It seems almost absurd for baby boomers to think about retirement as the next stop in their long and eventful lives. But the absurd has become a reality. As the baby boomer generation moves into their mid fifties and sixties, retirement looms ever closer. So it’s natural to sit back and review exactly what that means to each of us.
For many, the traditional attitude toward retirement has been one of joy. The idea of bringing your work life to an end is something to look forward to.
The image of a life of sleeping late, golfing as much as you wish, taking up two or three hobbies and living a life of leisure is idyllic.
“Don’t act your age in retirement. Act like the inner young person you have always been.”
— J. A. West
The reality of retirement can be a source of anxiety and fear.
If the baby boomer is not financially prepared for retirement or they are not ready to give up work, the idea of retirement, simply due to age, seems to be a harsh and an unpleasant prospect.
In both of these visions of retirement, we are probably not aware of the reality about what it will be like to retire. However, one thing we baby boomers are good at is defying convention and defining each era of our lives on our own terms.
We can expect the same as more baby boomers move into retirement. Unlike previous generations we don’t have the benefit of employers keeping the same staff from school through to retirement with a nice retirement package.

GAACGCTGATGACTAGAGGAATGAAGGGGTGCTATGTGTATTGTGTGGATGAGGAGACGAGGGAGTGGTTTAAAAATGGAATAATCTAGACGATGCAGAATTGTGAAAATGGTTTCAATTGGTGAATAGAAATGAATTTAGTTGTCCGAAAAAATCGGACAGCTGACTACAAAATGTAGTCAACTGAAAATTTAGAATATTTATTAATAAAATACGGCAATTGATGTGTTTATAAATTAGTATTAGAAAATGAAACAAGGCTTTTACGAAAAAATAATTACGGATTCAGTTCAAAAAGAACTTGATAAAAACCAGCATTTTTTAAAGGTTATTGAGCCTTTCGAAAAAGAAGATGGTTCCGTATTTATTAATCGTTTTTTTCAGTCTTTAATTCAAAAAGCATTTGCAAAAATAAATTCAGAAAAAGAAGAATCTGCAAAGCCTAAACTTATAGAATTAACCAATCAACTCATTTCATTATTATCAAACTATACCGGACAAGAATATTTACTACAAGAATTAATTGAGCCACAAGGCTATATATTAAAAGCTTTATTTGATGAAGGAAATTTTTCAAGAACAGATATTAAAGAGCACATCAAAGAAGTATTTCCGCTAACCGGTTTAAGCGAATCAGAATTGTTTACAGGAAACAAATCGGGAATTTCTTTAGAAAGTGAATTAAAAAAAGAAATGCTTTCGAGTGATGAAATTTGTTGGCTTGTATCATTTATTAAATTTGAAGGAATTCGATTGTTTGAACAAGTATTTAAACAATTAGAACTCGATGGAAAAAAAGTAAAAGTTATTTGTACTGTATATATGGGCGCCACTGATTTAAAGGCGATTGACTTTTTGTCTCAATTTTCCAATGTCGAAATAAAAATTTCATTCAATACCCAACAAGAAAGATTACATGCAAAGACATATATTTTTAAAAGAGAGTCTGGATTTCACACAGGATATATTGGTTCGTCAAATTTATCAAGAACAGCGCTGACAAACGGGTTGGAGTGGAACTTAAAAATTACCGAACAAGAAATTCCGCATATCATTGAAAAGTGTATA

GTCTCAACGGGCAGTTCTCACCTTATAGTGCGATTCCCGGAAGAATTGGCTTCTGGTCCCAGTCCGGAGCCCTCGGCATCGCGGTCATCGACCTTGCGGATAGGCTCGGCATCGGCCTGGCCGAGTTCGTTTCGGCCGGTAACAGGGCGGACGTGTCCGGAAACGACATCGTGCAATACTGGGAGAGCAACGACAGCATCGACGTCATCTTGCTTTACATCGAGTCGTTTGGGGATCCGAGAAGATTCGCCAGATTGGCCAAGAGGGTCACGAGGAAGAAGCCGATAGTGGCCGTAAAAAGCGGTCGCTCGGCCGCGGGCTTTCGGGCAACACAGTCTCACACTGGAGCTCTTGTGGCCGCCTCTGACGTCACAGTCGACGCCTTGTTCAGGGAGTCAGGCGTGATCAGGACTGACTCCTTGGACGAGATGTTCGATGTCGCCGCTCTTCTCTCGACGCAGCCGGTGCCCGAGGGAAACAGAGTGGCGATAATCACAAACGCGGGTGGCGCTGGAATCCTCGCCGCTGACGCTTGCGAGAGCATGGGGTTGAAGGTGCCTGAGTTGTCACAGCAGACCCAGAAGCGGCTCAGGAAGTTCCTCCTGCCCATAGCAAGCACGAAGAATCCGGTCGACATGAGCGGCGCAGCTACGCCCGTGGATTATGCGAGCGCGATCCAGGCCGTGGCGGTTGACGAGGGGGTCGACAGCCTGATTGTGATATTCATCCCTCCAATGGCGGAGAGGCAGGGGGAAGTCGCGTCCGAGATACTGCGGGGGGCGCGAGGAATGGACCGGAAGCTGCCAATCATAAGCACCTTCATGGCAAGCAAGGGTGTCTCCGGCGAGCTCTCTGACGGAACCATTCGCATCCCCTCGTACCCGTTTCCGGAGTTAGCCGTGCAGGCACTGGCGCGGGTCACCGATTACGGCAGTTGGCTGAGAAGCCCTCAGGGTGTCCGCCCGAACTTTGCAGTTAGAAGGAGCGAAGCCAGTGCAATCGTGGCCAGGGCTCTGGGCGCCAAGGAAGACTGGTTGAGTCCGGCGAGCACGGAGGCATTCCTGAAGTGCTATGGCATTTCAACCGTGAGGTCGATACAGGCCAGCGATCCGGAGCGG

As baby boomers see retirement coming, another myth that has to go is that retirement is the end being productive.
This image of living a life of leisure, never working and letting others take care of us is not a healthy approach to retirement. (See my previous post: The Mental, Physical and Social Aspects Of Retirement)
People are at their best when they are useful, creative, productive and pursuing a dream.
It has been shown time and time again that when someone stops working and stop seeing themselves as productive, their will to live declines with the result of life ending earlier than it has to.
The financial demand that some baby boomers face that they may have to work in their retirement years may have a hidden blessing……. extending their lives in a healthy way
For those who do stop working at retirement age, second careers are often a great way for aging baby boomers to not only create a second income stream but to pursue a path that had always been a dream in life.
Staying active in retirement is a must to remain healthy, alert, valued and maybe that stream of income as a bonus.
You might like this article The Eight Keys to a Successful Retirement Life
Retirement really can mean a new lease of life. For instance, I took the “tired” out of “retired” and called myself “reawakened” instead hence my title “The Reawakened Entrepreneur”. Working for myself from home has given me new purpose and enabled me to meet many new friends across the world. I can’t imagine not doing something and not working at all is almost foreign to me now.
It could be the same for many other baby boomers if they so choose.
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